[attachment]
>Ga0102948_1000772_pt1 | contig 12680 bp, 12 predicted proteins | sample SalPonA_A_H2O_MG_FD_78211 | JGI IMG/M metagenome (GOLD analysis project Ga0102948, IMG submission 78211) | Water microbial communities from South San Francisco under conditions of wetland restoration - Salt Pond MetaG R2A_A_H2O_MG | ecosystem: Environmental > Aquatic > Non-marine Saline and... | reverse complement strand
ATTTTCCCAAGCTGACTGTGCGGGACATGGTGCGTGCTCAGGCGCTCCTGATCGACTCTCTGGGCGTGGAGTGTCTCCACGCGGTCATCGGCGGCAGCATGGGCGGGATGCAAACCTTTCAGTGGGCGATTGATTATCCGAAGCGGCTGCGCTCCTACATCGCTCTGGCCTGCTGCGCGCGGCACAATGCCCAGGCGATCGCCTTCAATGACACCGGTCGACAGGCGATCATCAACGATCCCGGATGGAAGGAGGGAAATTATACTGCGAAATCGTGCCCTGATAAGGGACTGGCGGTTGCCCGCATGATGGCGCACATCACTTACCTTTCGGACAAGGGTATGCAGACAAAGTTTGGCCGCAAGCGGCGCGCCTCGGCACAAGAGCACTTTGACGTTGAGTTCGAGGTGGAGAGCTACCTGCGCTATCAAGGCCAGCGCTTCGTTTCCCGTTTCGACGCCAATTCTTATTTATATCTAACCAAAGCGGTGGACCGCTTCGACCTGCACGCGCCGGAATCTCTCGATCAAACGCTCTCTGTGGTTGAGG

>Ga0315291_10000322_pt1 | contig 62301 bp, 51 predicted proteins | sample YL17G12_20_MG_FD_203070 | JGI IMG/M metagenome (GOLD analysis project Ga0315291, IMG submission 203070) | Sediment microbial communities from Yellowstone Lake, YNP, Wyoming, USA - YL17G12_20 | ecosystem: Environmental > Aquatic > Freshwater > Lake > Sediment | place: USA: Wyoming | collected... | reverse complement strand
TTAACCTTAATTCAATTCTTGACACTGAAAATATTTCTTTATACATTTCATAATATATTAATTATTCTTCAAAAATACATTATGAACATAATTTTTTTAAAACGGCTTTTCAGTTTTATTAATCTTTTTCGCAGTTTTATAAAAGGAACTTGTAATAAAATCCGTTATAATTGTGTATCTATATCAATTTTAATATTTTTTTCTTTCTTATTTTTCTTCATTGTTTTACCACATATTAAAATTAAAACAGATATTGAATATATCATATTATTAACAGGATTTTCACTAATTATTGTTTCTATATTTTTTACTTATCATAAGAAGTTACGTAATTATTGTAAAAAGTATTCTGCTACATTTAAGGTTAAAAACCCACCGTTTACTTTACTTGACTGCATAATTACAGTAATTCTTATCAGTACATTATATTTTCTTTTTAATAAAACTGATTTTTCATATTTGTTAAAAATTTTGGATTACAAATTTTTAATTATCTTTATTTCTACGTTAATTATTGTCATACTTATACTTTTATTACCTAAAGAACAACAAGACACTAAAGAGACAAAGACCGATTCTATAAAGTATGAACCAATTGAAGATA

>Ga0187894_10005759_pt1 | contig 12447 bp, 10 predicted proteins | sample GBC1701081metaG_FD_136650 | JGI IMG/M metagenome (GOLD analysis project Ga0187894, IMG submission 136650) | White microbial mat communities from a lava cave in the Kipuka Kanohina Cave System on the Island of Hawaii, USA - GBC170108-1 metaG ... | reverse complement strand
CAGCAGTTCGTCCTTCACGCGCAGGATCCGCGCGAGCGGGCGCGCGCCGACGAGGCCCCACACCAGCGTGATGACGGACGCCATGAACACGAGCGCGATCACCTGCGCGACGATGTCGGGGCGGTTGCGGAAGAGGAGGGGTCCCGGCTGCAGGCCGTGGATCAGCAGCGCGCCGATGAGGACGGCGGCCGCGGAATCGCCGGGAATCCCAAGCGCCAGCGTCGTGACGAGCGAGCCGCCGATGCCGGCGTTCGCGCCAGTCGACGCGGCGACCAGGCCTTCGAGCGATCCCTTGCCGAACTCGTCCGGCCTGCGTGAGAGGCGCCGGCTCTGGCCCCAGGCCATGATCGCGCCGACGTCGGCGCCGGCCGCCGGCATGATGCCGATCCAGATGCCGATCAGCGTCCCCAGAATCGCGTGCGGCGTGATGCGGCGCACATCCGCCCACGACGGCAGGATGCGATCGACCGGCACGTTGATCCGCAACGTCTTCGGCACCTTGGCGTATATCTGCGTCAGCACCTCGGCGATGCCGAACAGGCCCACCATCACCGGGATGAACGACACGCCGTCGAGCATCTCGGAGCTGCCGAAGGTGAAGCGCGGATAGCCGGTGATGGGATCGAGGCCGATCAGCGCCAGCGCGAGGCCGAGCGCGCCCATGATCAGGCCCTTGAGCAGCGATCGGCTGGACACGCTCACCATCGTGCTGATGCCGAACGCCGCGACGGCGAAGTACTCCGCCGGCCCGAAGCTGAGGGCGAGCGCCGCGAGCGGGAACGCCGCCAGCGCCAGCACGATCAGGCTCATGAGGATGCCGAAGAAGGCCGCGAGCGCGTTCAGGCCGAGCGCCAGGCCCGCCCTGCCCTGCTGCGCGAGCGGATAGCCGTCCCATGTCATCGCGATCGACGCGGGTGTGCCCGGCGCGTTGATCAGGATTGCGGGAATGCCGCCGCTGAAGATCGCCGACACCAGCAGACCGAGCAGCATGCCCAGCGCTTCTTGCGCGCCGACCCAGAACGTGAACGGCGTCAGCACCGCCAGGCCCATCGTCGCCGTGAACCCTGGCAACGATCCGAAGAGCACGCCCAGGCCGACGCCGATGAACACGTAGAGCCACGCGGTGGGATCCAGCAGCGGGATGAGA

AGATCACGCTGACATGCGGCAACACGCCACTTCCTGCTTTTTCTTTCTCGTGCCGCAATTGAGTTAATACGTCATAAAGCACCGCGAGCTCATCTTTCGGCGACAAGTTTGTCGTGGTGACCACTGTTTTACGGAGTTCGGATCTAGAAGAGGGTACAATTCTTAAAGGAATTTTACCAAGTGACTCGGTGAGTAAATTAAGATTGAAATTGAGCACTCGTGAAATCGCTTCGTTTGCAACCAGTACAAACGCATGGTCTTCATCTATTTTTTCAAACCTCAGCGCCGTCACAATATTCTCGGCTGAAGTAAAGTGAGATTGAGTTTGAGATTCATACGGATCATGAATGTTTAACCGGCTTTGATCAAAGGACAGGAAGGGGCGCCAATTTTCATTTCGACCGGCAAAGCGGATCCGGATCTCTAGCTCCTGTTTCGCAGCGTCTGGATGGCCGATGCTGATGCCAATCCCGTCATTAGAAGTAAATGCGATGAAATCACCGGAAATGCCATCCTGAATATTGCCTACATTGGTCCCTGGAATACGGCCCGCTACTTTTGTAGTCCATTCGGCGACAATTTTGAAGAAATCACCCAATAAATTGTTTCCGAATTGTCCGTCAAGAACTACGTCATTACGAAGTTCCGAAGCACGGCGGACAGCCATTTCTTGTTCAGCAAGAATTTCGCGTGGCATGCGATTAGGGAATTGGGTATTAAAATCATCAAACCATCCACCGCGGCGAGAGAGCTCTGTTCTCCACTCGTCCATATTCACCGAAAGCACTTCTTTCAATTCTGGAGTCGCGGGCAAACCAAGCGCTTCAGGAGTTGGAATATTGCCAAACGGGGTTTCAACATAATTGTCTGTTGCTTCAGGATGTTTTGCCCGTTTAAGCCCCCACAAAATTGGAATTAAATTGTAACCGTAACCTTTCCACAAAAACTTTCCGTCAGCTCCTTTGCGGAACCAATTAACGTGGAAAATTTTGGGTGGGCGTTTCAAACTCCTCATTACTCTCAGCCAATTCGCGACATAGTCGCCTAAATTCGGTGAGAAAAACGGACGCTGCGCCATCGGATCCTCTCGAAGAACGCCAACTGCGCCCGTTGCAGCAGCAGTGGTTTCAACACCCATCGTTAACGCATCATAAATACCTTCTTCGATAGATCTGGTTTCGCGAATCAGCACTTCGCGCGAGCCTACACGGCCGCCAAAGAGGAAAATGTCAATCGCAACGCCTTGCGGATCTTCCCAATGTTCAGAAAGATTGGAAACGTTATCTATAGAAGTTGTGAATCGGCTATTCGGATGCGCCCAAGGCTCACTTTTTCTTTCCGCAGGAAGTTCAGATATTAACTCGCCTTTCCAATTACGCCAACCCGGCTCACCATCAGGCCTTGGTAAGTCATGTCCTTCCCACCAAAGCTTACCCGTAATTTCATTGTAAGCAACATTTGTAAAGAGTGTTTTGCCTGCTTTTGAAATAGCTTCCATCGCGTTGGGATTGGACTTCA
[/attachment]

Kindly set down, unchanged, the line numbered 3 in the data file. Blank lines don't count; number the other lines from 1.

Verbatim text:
>Ga0315291_10000322_pt1 | contig 62301 bp, 51 predicted proteins | sample YL17G12_20_MG_FD_203070 | JGI IMG/M metagenome (GOLD analysis project Ga0315291, IMG submission 203070) | Sediment microbial communities from Yellowstone Lake, YNP, Wyoming, USA - YL17G12_20 | ecosystem: Environmental > Aquatic > Freshwater > Lake > Sediment | place: USA: Wyoming | collected... | reverse complement strand